These experiences become the source of a new authority. Through the opening of the soul the philosopher finds himself in a new relation with God; he not only discovers his own psyche as the instrument for experiencing transcendence but at the same time discovers the divinity in its radically nonhuman transcendence. Hence, the differentiation of the psyche is inseparable from a new truth about God. The true order of the soul can become the standard for measuring both human types and types of social order because it represents the truth about human existence on the border of transcendence.

The meaning of the anthropological principle must, therefore, be qualified by the understanding that what becomes the instrument of social critique is, not an arbitrary idea of man as a world-immanent being, but the idea of a man who has found his true nature through finding his true relation to God. The new measure that is found for the critique of society is, indeed, not man himself but man in so far as through the differentiation of his psyche he has become the representative of divine truth.

The Theological Principle

The anthropological principle, thus, must be supplemented by a second principle for the theoretical interpretation of society. Plato expressed it when he created his formula “God is the Measure,” in opposition to the Protagorean “Man is the Measure.” In formulating this principle, Plato drew the sum of a long development. His ancestor Solon already had been in search of the truth that could be imposed with authority on the factions of Athens, and with a sigh he admitted, “It is very hard to know the unseen measure of right judgment—and yet it alone contains the right boundaries of all things.” As a statesman he lived in the tension between the unseen measure and the necessity of incarnating it in the eunomia of society; on the one hand: “The mind of the immortals is all unseen to men”; and on the other hand: “At the behest of the gods have I done what I did.”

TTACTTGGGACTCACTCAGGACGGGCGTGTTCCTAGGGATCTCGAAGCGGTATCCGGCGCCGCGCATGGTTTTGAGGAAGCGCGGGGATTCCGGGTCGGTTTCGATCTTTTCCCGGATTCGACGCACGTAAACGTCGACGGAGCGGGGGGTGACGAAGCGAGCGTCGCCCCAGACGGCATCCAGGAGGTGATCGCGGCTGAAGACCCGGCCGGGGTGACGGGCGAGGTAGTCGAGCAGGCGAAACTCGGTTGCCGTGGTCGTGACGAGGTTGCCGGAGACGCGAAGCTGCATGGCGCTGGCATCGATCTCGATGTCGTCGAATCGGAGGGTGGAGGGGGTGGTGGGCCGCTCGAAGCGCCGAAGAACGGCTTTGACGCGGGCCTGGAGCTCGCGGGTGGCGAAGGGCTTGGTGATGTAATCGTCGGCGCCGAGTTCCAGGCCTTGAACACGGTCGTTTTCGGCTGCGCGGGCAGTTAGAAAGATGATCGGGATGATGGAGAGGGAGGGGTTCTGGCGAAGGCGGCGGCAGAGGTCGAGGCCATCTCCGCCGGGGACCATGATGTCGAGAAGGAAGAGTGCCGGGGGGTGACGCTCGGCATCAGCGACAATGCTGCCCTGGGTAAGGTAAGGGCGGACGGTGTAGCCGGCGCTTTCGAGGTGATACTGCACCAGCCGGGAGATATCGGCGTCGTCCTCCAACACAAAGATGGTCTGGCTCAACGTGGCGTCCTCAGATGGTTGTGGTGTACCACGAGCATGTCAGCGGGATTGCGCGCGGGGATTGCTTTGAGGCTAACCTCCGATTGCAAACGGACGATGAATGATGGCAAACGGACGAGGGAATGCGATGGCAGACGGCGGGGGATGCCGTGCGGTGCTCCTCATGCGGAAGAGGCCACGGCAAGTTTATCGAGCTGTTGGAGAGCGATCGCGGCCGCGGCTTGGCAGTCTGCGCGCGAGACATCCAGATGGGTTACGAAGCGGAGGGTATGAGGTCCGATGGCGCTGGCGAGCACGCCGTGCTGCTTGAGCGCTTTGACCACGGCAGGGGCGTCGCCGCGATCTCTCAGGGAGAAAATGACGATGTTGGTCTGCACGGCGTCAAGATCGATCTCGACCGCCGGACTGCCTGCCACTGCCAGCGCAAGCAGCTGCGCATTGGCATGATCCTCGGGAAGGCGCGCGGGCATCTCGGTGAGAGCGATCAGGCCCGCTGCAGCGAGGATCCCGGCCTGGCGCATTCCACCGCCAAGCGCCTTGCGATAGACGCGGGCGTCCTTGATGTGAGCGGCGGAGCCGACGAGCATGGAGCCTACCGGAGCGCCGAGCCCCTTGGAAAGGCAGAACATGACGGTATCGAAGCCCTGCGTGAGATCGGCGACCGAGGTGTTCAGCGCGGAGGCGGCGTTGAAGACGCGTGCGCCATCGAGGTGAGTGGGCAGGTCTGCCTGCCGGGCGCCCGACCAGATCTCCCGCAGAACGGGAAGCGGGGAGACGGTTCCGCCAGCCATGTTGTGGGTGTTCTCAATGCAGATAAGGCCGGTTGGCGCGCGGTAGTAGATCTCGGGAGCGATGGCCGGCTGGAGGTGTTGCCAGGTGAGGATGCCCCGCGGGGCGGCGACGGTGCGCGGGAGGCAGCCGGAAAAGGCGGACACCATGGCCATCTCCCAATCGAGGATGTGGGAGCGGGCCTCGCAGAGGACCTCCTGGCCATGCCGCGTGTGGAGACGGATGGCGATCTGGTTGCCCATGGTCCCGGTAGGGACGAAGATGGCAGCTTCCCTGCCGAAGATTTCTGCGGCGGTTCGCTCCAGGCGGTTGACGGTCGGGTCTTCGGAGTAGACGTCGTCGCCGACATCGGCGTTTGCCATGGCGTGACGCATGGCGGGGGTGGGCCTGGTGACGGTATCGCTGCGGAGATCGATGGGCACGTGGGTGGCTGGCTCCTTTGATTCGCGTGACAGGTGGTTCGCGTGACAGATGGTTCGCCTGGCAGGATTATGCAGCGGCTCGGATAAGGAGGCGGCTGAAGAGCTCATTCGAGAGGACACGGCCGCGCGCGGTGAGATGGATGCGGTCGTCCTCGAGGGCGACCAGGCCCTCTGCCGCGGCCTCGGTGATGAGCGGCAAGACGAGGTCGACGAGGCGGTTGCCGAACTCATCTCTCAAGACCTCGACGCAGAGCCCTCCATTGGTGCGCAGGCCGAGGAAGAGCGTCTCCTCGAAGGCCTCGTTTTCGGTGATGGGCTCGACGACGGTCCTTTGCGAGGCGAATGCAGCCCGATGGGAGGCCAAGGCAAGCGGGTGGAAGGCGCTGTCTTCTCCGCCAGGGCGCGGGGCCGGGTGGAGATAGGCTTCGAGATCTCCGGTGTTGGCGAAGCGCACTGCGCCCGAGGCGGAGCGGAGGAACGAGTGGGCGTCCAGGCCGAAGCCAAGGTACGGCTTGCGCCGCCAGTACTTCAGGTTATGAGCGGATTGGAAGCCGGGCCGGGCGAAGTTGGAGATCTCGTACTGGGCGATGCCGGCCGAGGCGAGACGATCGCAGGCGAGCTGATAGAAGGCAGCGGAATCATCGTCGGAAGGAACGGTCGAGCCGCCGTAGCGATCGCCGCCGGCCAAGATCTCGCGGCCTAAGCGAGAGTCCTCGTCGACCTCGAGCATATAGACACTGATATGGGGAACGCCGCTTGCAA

Heraclitus, then, who always looms as the great shadow behind the ideas of Plato, went deeper into the experiences leading toward the invisible measure. He recognized its overruling validity: “The invisible harmony is better (or: greater, more powerful) than the visible.” But this invisible harmony is difficult to find, and it will not be found at all unless the soul be animated by an anticipating urge in the right direction: “If you do not hope you will not find the unhoped-for, since it is hard to be found and the way is all but impassable,” and: “Through lack of faith (apistie) the divine(?) escapes being known.”

And, finally, Plato has absorbed the Xenophantic critique of unseemly symbolization of the gods. As long as men create gods in their image, is the argument of Xenophanes, the true nature of the one God who is “greatest among gods and men, not like mortals in body or thought,” must remain hidden; and only when the one God is understood in his formless transcendence as the same God for every man will the nature of every man be understood as the same by virtue of the sameness of his relation to the transcendent divinity. Of all the early Greek thinkers, Xenophanes had perhaps the clearest insight into the constitution of a universal idea of man through the experience of universal transcendence.